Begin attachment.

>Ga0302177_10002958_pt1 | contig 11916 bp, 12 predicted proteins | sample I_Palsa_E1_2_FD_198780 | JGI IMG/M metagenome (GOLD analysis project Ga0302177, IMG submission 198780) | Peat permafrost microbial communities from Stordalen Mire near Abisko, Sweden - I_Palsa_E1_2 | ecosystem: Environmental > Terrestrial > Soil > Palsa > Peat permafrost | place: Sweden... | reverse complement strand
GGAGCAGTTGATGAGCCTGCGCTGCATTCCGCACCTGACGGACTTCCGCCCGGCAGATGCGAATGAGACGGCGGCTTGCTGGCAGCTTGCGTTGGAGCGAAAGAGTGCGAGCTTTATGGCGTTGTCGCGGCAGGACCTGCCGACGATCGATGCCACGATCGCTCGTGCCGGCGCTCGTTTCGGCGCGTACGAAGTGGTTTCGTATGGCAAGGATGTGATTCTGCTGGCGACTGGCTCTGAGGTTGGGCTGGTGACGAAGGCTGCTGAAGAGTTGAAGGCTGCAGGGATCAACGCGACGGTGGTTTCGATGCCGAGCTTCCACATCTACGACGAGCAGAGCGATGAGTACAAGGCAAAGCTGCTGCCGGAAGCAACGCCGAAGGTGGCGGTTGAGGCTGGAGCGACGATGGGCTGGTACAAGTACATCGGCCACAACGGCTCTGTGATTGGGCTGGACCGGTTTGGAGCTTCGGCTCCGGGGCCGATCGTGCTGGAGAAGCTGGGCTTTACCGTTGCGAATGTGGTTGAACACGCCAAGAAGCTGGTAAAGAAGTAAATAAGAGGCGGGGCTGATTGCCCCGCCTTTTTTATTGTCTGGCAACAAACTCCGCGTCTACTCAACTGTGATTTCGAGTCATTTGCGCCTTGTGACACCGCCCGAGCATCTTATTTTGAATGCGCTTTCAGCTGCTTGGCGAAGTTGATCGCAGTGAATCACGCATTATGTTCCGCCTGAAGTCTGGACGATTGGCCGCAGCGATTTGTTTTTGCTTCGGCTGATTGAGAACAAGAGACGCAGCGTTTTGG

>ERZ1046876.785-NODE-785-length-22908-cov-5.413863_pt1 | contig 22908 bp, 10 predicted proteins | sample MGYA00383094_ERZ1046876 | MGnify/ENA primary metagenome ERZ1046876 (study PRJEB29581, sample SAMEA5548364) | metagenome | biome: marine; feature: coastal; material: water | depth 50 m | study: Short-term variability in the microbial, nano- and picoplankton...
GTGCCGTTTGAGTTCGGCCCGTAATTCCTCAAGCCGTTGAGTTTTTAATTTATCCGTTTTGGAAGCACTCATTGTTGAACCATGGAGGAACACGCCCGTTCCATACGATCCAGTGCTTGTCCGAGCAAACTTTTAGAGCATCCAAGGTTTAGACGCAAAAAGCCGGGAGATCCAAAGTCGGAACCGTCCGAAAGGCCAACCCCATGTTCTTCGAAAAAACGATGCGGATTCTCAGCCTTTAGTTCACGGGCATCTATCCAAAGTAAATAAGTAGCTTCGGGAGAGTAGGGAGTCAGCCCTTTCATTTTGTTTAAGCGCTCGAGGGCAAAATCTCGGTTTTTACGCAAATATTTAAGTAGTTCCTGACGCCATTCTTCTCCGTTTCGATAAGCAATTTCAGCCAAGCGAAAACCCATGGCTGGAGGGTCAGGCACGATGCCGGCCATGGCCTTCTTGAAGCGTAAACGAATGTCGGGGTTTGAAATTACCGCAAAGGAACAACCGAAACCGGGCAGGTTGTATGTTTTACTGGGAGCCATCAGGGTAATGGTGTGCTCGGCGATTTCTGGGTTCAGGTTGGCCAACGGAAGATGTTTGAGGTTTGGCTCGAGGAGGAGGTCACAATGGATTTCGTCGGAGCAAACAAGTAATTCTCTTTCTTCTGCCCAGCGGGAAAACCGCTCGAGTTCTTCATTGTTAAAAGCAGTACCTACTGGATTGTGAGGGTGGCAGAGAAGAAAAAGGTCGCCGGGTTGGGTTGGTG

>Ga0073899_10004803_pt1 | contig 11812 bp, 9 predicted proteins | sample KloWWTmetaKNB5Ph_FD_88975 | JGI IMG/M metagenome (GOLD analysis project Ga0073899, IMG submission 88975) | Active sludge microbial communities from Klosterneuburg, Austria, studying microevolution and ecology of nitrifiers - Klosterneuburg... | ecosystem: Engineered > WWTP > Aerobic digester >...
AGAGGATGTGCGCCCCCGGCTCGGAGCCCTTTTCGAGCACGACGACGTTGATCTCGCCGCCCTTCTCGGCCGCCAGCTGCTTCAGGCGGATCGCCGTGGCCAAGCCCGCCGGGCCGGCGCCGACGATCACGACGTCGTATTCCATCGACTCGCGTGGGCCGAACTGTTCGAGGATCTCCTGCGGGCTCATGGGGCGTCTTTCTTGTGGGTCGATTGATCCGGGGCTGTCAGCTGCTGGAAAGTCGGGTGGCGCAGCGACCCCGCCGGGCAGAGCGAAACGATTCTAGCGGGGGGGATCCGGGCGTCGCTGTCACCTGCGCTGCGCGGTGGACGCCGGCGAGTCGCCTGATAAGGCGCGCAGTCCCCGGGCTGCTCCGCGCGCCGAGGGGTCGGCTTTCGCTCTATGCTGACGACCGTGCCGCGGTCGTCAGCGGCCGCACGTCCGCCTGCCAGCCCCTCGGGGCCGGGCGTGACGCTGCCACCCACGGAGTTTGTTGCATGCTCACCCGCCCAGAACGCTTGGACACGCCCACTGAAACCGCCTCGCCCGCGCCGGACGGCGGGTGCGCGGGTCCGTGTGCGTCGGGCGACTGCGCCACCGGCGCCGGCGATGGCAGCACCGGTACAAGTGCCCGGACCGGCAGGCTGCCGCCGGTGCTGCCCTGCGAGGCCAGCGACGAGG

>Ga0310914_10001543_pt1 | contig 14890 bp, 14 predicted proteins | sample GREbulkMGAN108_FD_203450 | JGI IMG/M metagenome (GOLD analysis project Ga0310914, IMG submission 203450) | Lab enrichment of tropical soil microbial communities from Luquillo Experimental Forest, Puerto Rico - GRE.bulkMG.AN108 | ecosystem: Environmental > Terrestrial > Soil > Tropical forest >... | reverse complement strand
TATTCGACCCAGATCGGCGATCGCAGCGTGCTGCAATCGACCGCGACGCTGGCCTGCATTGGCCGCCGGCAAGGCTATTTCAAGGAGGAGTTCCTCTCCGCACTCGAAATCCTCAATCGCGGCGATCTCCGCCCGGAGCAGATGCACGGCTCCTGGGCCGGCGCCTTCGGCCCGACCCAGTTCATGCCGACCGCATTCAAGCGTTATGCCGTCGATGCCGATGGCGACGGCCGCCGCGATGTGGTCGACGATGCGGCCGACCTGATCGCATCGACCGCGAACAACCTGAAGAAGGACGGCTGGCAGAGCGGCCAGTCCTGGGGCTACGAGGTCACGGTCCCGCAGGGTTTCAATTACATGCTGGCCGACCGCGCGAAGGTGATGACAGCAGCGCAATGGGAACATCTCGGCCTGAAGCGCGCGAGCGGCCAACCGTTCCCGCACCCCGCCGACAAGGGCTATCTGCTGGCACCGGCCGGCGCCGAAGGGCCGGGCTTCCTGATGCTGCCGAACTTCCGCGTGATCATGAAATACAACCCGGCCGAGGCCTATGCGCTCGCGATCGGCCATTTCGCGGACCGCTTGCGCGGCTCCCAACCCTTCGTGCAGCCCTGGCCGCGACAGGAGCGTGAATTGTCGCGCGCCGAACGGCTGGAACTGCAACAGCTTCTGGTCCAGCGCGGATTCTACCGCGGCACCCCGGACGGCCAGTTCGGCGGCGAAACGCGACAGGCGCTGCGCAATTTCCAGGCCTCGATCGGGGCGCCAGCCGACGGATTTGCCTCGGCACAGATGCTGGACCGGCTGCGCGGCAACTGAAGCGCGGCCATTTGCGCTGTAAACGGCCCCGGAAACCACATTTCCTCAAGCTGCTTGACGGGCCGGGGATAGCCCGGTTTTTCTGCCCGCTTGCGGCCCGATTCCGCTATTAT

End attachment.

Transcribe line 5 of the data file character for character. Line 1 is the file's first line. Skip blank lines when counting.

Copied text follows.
>Ga0073899_10004803_pt1 | contig 11812 bp, 9 predicted proteins | sample KloWWTmetaKNB5Ph_FD_88975 | JGI IMG/M metagenome (GOLD analysis project Ga0073899, IMG submission 88975) | Active sludge microbial communities from Klosterneuburg, Austria, studying microevolution and ecology of nitrifiers - Klosterneuburg... | ecosystem: Engineered > WWTP > Aerobic digester >...